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JC Sportfishing Jan 07 - Jan 21 2013

Date Published:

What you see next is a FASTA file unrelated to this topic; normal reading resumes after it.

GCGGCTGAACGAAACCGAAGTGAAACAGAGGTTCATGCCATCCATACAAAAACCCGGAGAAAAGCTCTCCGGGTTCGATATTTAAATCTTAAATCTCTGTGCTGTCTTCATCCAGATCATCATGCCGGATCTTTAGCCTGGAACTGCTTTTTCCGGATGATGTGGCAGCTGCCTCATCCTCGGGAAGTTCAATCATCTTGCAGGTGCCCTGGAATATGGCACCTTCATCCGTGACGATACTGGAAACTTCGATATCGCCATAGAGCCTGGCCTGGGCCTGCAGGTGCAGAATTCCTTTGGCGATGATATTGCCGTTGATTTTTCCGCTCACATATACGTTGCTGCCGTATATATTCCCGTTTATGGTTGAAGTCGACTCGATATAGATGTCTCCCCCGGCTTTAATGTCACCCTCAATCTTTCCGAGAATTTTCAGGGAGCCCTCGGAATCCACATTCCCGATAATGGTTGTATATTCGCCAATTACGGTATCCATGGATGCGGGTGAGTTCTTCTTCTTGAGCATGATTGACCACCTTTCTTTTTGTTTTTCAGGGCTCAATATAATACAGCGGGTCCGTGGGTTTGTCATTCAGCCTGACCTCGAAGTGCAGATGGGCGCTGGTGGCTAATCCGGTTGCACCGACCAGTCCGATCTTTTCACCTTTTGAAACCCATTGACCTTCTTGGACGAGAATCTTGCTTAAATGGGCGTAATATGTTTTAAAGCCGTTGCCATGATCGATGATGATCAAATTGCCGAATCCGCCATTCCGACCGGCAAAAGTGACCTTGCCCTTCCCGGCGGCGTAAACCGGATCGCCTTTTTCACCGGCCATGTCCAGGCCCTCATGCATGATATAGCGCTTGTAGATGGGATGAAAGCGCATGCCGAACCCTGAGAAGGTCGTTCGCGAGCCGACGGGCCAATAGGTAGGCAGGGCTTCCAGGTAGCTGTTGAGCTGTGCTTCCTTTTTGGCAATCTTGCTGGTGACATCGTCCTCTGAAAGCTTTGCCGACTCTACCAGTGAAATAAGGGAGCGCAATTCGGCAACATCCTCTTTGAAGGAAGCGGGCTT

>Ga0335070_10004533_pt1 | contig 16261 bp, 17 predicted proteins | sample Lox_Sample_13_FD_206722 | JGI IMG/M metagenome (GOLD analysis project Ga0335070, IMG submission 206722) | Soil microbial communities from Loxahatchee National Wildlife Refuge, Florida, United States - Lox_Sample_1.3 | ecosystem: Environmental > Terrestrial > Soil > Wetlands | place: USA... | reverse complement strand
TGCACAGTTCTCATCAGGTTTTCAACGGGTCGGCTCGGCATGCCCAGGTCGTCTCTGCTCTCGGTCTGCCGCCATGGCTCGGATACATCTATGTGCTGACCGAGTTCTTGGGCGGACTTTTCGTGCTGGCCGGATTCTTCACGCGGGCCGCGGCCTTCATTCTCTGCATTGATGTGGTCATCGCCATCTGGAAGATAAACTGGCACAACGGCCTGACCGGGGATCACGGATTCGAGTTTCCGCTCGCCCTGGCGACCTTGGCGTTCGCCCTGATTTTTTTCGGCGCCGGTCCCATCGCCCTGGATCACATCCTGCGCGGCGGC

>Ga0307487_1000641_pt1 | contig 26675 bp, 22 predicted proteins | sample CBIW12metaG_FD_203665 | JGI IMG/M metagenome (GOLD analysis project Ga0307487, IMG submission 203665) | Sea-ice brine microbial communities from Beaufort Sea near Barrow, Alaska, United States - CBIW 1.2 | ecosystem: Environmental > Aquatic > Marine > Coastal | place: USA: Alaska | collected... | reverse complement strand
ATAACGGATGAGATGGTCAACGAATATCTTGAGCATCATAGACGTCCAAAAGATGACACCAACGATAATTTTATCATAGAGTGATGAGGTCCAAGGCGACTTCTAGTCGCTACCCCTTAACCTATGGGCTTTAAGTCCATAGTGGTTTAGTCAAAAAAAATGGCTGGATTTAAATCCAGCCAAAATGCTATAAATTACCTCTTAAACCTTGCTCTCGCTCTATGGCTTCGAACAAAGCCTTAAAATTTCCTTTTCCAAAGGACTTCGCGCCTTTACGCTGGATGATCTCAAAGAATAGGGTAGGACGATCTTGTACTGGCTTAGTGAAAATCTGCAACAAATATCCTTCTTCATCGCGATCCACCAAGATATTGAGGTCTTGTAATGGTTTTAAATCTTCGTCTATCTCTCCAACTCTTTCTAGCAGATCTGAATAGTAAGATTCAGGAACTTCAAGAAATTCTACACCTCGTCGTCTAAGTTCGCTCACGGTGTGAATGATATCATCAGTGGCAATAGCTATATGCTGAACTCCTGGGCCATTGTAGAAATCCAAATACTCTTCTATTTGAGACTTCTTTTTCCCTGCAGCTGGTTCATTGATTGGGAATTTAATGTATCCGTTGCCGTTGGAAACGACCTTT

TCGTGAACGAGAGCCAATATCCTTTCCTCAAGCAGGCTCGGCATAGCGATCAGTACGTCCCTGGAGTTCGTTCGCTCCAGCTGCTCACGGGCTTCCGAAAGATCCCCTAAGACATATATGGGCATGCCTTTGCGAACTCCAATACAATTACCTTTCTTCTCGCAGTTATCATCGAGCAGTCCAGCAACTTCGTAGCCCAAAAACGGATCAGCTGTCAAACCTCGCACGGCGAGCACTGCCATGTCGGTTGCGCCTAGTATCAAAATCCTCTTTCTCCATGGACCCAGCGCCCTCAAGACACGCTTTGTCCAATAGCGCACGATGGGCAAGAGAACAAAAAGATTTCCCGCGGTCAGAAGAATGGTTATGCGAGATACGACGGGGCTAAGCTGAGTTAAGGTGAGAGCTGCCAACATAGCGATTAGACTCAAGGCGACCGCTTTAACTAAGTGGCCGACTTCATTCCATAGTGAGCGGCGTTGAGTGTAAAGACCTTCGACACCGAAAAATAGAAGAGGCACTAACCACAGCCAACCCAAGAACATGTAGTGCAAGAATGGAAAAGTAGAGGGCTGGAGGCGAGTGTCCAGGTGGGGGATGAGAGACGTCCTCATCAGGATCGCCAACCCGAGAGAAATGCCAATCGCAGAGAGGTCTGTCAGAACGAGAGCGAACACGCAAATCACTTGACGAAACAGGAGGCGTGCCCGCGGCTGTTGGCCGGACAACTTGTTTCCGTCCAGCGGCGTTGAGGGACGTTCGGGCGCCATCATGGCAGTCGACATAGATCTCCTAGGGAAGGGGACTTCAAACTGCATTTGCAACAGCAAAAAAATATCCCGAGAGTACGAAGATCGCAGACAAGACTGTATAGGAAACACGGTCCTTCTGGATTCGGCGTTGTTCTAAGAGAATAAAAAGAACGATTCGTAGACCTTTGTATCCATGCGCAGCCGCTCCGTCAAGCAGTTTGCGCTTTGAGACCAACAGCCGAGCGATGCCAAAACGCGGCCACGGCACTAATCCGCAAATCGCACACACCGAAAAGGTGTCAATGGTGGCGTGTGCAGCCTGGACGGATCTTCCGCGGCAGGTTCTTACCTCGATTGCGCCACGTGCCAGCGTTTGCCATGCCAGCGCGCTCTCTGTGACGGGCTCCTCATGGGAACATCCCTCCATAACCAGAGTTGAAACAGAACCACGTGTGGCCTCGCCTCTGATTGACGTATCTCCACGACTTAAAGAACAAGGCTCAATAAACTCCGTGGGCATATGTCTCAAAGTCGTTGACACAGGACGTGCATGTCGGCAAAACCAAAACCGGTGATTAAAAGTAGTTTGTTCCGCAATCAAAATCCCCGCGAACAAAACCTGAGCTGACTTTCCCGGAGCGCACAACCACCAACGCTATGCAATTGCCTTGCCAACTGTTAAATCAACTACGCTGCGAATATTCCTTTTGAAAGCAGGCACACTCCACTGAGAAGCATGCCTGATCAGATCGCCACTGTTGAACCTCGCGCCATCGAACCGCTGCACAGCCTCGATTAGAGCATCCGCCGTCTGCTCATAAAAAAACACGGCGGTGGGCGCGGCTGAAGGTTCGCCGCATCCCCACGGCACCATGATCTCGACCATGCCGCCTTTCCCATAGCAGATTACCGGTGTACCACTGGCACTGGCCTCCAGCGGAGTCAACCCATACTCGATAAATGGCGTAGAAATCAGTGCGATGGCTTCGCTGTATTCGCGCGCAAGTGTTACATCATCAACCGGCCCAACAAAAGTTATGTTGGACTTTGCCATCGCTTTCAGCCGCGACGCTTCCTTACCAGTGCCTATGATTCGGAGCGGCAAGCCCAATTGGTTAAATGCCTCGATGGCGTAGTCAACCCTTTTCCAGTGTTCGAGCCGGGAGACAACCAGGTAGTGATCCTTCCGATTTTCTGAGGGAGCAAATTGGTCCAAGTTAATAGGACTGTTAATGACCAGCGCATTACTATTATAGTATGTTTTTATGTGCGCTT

13 January 2013 WATER: The water conditions and temperatures have been staying in the same basic range as last week. The average temperature through out our fishing grounds is about 73 to 75 with a few temperatures a little lower to 71 on the Pacific side according to Terra Fin. I think the lower water temps have definitely played a big part in our fishing over last week, slowing things down a bit. A few days we did have a good chop due to it being a little windy. Swells are 1 to 3 on Sea of Cortez side and 2 to 5 on the Pacific side. WEATHER: The weather has been good sleeping weather, cool at night and warming up to ladder 70,s in the day time. Lots of people would give there right arm for that weather but for long time residents here in Cabo its cold.LOL. What ever the case may be its still really nice with lows dropping into the mid to ladder 50,s. BILLFISHING: The Marlin fishing had no doubt slowed a bit. Most fish caught was on the Pacific side around the Golden Gate area. Last week we were knocking them dead and this week hasn’t been close to the way it was last week. There is still lots of fish on the surface but they really aren’t that interested in taking the bait thrown at them. Boats who ran into good Marlin fishing were 4 to 6 miles off shore on the Pacific side. I haven’t heard any reports of any Blacks or Blues being caught this past week. Water is maybe to cool for them to hang out in this area. Well what is great about Cabo san Lucas is this is the place Striped Marlin are drawn to naturally. This is there home and they will never go away. Here are 3 species of Billfish that are normally encountered in the waters around Cabo San Lucas. The first and most numerous is the smallest of the billfish in the Pacific. They are known as Striped Marlin and are occasionally called Stripers (not to be confused with the Stripers of the east coast, Striped Bass). The Striped Marlin fishing is available year round in the Cabo San Lucas area, but is most abundant in the cooler months. Now, cooler months mean something different in the tropics. Mainly its distribution is restricted by the water temperature. Its preference is for cooler water temperatures in the 72 – 75 degree Fahrenheit range. The Striped Marlin is recognized by its tall dorsal fin, which is usually over 90% of the body depth. Its color is a metallic blue color which is crossed by 10 – 15 vertical stripes which “light up” when the fish is excited. The first dorsal fin is dark blue, with the other fins are usually dark brown. Estimated longevity of the Striped Marlin is 13 – 25 years. So release that marlin in good health. Tagging data show that Striped Marlin undergo extensive seasonal migrations. The recapture data indicates movement from Southern California to Baja California Sur. There also seems to be movement from Mexico to near Hawaii, Peru and the South Pacific, near the Marquesas. Spawning grounds are believed to be widespread in subtropical regions of the north and south Pacific and tropical Indian Ocean. With lengths up to 12 feet and weight to 494 pounds the Striped Marlin is a most worthy game fish. Most Striped Marlin fishing in the Cabo area results in fish in the 120 to 200 lb. range which are between three and six years old. Striped Marlin fishing can be an exciting visual experience with lots of jumps and runs. Striped Marlin prefer mackerel, sardines, anchovies and will eat invertebrates such as squid. Predation on Striped Marlin is mainly on the smaller fish. Larger Striped Marlin seem to be fairly safe from predation with the only likely candidates being large pelagic sharks and toothed whales. So to catch a Marlin there is no place like Cabo San Lucas. BAIT: Bait is the standard 3.00 dollares a piece and there has been plenty around. DORADO: The Dorado fishing has slowed over this last week. There are still good numbers but not like we were seeing last week. The Pacific side was good with some Dorado going to 35 pounds with the standard size about 15 to 20 pounds. The fishing for Dorado was pretty much scattered all over the fishing grounds here. They were catching everywhere just not in the numbers we had seen the week before. Looking for the birds was a good way to find them. The Tuna pens were drawing them in last week but this week no pens. The Dolphin, also known as Mahi Mahi or Dorado, is one of the most exciting offshore gamefish to catch and see in the open ocean. This beautifully colored fish can be found in all tropical and warm temperate seas of the world. When hooked these fish "light up" with almost neon colors and put up an exciting, high jumping, tail walking fight. Dolphin are prolific breeders, rapid growing and short lived which make them an excellent choice as a gamefish because they can sustain recreational catch efforts without fear of overfishing. A dolphin can grow to a weight of about 80 pounds and live only about five years. The dolphin’s coloring can range from a dark blue along its back and changes laterally through a green – gold – yellow color spectrum as look from their back to their belly. Mature males or bulls are easily distinguished by their high flat forehead and are usually larger than the females or cows. Smaller fish travel in schools (schoolies) which can range from a few fish to several dozen. Larger bulls and cows travel alone or in pairs.

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